Last week I wrote about chatty apps, which keep contacting the network for continual updates, so users won’t FREAK OUT because they don’t have the absolute latest info. But what is the status of what is going on with mobile apps anyway? Is the craze of downloading apps to your smartphone over? Or do we have all the apps that we need?
Gartner predicted users would download 102 billion apps by the end of 2013, up from 64 billion in 2012. This increase is driven by sales of new smartphones, and it isn’t expected to continue. Once users get their new phones up and running and find the apps that suit them, their download activity levels off. People will still download billions of apps per year, but the growth rate will not be as sharp. But the mobile app is alive and well. According to Business Insider, social media is the top Internet activity, and 60 percent of social media is done from a mobile device. Clearly, the Diameter signaling issues I discussed in the blog last week will remain issues for some time.
Do any of the apps really deal with voice? Or video? Surely many of them are games or some kind of “app” that shortcuts getting to a website. But there are social media apps, and “social” by definition would include voice and video, right? Sure. Bubbly is one that includes a voice element. And there are fun ones that change the sound of your voice. And there are voice recorder apps, maybe to record ideas while you drive. But likely the most used voice app nowadays is Siri and the like, which perform voice recognition and Internet search. Newer ones deal with voice biometrics.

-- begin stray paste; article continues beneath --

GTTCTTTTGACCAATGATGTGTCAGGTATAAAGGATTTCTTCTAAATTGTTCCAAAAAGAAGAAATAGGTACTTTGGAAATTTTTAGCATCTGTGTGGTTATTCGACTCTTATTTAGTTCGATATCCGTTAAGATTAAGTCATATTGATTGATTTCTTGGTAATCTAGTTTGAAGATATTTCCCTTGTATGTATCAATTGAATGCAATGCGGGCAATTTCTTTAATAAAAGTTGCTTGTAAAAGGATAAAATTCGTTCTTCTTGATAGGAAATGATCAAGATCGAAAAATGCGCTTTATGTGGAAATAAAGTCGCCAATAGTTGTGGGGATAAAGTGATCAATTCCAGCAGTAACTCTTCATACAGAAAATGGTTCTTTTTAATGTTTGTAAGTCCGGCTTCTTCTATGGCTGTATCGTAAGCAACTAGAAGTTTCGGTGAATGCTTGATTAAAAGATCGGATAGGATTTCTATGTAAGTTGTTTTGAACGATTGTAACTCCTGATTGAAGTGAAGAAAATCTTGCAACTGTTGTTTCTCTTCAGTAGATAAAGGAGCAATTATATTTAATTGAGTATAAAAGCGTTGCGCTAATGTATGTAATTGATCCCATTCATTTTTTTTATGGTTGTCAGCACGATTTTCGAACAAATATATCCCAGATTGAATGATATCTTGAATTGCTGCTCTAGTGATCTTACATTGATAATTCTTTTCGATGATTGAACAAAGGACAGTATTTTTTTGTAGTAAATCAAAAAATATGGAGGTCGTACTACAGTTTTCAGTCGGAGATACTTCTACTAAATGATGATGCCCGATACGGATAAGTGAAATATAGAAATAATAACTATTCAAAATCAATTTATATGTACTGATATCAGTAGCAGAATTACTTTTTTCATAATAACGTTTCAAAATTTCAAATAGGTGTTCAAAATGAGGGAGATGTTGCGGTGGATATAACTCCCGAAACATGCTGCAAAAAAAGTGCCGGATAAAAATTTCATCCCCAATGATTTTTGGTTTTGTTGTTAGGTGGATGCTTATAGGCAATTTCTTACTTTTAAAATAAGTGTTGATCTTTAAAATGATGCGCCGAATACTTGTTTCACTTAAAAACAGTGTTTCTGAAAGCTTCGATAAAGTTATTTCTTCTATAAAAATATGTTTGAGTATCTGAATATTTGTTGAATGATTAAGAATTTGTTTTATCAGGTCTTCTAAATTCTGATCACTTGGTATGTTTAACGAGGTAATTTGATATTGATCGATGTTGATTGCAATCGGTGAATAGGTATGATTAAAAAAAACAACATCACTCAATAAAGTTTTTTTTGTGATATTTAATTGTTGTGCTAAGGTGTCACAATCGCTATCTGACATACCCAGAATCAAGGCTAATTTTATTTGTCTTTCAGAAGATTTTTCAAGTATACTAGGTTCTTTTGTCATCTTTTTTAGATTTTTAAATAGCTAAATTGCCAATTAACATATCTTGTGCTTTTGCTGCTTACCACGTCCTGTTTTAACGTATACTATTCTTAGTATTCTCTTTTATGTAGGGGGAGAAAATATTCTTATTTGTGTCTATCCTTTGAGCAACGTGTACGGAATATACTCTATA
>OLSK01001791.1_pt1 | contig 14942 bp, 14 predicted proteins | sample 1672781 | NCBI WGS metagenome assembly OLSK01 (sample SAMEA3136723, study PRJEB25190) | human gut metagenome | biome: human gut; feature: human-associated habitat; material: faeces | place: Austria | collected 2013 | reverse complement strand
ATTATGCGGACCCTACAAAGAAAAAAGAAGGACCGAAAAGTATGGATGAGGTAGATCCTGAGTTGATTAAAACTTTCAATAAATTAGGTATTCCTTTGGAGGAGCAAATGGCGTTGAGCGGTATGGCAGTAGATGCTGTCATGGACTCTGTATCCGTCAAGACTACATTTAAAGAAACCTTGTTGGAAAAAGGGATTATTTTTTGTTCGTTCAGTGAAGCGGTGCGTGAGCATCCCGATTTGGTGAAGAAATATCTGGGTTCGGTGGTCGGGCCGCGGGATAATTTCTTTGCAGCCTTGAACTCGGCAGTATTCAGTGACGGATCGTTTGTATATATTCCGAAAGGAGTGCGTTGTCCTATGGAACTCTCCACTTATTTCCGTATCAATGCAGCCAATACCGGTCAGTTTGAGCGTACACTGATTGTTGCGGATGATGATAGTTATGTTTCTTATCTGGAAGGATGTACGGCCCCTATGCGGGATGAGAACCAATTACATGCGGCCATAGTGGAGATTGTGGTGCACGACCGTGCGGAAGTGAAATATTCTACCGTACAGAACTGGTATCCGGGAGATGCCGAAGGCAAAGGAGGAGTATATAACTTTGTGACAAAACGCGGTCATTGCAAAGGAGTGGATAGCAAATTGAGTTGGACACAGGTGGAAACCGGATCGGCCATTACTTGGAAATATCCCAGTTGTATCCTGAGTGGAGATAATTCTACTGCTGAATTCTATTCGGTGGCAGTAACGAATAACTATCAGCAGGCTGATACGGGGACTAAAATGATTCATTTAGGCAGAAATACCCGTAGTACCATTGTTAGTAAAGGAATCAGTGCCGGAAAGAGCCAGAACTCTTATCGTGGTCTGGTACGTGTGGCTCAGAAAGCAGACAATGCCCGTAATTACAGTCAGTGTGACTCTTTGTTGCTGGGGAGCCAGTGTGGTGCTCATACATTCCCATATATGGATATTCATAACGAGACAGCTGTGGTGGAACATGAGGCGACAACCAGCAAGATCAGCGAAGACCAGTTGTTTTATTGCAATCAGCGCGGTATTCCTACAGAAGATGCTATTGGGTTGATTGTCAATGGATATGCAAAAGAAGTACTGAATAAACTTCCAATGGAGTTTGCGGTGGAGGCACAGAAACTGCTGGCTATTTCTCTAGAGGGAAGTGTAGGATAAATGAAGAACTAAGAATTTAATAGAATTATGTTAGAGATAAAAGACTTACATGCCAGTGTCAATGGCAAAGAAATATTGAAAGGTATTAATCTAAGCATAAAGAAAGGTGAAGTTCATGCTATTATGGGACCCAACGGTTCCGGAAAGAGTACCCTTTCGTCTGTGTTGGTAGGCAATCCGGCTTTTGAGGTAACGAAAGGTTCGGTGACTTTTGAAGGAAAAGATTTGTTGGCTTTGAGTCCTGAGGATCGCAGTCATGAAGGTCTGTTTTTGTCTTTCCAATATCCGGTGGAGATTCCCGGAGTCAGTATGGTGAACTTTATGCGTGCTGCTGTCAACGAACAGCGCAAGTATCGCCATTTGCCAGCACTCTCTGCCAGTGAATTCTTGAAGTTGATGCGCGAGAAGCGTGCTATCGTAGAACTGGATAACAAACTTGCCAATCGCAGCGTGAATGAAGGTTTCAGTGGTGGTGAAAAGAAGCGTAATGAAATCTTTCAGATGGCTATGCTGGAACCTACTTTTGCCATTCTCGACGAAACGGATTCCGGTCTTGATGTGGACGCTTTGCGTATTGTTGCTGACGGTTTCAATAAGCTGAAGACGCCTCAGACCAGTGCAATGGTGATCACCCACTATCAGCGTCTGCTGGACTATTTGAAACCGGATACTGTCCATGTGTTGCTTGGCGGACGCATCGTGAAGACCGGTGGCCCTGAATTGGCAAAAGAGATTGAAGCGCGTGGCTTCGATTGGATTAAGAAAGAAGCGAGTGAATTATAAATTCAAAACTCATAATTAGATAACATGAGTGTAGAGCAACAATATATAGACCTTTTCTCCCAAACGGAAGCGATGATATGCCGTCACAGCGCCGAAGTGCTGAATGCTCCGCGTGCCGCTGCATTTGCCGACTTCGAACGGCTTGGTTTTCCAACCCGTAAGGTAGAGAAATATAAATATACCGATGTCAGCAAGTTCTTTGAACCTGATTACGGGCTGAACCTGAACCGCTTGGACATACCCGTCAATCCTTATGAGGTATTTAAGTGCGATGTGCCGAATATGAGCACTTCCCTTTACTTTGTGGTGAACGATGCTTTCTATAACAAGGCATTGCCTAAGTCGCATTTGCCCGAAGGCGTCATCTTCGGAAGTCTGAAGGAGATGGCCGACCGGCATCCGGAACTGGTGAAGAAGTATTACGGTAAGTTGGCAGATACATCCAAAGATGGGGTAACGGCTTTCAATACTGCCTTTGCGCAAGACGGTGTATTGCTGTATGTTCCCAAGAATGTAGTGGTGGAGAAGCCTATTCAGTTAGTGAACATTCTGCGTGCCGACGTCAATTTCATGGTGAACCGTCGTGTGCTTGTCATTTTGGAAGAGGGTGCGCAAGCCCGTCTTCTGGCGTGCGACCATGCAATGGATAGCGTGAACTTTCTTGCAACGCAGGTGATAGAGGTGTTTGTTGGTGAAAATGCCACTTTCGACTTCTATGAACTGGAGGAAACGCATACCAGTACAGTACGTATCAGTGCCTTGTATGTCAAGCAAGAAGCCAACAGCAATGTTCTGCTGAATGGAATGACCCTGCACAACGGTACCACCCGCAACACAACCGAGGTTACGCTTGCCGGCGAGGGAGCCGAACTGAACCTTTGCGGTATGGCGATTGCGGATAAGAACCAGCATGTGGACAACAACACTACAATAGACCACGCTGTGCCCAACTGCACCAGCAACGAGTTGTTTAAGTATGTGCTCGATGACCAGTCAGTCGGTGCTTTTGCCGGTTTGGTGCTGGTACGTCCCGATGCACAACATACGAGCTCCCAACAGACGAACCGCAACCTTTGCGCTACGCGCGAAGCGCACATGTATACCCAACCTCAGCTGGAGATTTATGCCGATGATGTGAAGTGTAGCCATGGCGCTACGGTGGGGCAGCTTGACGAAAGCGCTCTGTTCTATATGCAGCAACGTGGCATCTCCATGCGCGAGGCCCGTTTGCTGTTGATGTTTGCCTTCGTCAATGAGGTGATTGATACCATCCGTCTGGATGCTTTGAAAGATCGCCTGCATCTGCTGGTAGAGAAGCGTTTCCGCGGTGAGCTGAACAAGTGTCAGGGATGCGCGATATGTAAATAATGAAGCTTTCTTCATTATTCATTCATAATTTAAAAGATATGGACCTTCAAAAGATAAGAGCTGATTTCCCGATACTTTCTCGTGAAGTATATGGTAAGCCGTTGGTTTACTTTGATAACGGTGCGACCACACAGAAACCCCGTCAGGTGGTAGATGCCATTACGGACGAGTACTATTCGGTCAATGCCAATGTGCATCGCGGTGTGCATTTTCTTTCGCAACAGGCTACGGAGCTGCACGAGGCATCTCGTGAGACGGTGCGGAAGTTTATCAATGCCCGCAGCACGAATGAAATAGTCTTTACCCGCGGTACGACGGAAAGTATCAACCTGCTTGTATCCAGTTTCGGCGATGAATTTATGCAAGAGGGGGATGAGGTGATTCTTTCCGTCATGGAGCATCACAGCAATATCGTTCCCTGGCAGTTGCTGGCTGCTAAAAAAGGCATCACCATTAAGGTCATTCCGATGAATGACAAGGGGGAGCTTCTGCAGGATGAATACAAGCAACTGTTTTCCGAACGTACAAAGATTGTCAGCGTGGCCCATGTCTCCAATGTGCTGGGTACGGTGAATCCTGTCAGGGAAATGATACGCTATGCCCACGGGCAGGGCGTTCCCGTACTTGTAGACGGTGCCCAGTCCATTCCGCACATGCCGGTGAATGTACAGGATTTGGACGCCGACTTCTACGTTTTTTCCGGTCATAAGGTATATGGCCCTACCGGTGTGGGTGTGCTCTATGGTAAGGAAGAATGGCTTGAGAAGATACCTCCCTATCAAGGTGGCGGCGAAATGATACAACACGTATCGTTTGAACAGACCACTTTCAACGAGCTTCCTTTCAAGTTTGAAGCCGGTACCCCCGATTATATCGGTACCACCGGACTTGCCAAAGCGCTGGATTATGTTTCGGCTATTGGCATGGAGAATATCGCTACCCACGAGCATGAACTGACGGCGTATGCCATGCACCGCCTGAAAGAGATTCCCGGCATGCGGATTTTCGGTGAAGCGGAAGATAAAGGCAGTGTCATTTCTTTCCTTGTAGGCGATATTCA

Many of the social media apps enable you to launch to a voice or video call if you want. Think about any kind of instant message or chat app, such as those that connect you to an agent when you’re buying something online. With the press of a button you can talk. This could be a voice only or a voice-and-video call. WebRTC will enable these “enhanced” apps, with voice and video as integrated elements, because of the ease of app creation with WebRTC. This voice or video integrated element would be there in an as needed way, coming or going as required by the app or user. This is kind of a new realm of application development – building the app and asking the communication resources to come and go as required. As HD Voice becomes more widespread because of the advanced wired and mobile LTE networks, (see the recent AT&T announcement on this subject) we should see even more apps that incorporate this voice element. This should all add up to voice and video becoming more embedded into social media apps.
What are your most popular apps? Which ones would you like to include voice?